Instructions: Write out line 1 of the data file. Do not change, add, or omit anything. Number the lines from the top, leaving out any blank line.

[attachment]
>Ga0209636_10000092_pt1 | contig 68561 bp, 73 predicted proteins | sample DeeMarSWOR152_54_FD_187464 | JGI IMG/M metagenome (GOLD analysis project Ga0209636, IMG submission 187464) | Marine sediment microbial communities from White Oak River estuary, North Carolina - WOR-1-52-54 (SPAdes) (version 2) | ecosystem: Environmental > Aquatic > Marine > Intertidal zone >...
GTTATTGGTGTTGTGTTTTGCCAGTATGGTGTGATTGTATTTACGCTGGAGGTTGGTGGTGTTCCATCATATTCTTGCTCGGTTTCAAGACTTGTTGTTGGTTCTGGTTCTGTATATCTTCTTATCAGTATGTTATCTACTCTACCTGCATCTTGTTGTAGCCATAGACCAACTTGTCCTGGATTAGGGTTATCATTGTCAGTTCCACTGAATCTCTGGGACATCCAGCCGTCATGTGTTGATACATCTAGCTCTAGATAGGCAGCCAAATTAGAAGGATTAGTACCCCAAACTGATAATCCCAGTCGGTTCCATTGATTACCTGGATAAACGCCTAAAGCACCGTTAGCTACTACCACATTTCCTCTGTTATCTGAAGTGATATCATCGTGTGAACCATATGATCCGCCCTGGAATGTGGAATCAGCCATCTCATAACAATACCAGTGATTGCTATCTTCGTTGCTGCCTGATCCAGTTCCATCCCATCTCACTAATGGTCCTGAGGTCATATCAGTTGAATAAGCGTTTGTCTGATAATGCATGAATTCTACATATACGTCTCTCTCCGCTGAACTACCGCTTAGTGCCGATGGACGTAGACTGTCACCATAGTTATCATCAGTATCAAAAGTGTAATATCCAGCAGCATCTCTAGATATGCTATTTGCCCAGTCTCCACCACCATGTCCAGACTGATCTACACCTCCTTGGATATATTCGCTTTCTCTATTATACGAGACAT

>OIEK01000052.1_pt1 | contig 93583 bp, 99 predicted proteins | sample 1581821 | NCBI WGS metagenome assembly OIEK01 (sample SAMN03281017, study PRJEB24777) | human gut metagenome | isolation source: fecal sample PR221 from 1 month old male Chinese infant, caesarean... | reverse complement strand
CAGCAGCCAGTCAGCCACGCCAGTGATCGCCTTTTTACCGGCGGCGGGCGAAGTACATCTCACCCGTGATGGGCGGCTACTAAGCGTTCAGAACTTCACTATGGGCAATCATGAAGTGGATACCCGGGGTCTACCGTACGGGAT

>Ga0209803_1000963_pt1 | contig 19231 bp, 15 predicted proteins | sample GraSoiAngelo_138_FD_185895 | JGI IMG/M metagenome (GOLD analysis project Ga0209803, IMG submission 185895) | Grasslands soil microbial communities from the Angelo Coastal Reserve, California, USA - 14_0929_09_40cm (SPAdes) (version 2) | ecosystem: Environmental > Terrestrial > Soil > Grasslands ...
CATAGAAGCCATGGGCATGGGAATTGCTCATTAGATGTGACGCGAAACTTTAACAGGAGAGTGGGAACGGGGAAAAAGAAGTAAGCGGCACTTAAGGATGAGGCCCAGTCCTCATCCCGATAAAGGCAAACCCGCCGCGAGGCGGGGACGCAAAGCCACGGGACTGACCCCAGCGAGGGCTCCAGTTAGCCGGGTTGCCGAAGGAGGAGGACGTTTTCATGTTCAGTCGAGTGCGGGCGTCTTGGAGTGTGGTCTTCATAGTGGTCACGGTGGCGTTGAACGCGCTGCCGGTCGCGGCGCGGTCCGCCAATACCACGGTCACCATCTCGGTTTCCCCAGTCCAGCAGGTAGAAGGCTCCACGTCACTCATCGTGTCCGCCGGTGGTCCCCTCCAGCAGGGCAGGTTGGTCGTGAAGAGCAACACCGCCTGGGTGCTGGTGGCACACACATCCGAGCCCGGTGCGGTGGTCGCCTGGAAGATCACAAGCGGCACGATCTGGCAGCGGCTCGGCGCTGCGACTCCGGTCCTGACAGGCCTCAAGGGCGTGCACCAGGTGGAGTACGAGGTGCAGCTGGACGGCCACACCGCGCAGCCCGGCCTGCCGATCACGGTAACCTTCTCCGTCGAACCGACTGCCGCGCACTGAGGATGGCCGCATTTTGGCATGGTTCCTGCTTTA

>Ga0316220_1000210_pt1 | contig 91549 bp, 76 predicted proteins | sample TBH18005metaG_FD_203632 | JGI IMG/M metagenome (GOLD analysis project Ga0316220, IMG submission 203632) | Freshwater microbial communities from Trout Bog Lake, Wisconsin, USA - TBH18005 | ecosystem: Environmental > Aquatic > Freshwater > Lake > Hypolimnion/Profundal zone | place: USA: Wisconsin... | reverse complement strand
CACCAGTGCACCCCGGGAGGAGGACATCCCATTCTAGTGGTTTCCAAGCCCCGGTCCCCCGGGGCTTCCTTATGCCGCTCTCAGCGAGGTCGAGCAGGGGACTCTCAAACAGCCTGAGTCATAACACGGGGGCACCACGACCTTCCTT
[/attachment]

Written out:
>Ga0209636_10000092_pt1 | contig 68561 bp, 73 predicted proteins | sample DeeMarSWOR152_54_FD_187464 | JGI IMG/M metagenome (GOLD analysis project Ga0209636, IMG submission 187464) | Marine sediment microbial communities from White Oak River estuary, North Carolina - WOR-1-52-54 (SPAdes) (version 2) | ecosystem: Environmental > Aquatic > Marine > Intertidal zone >...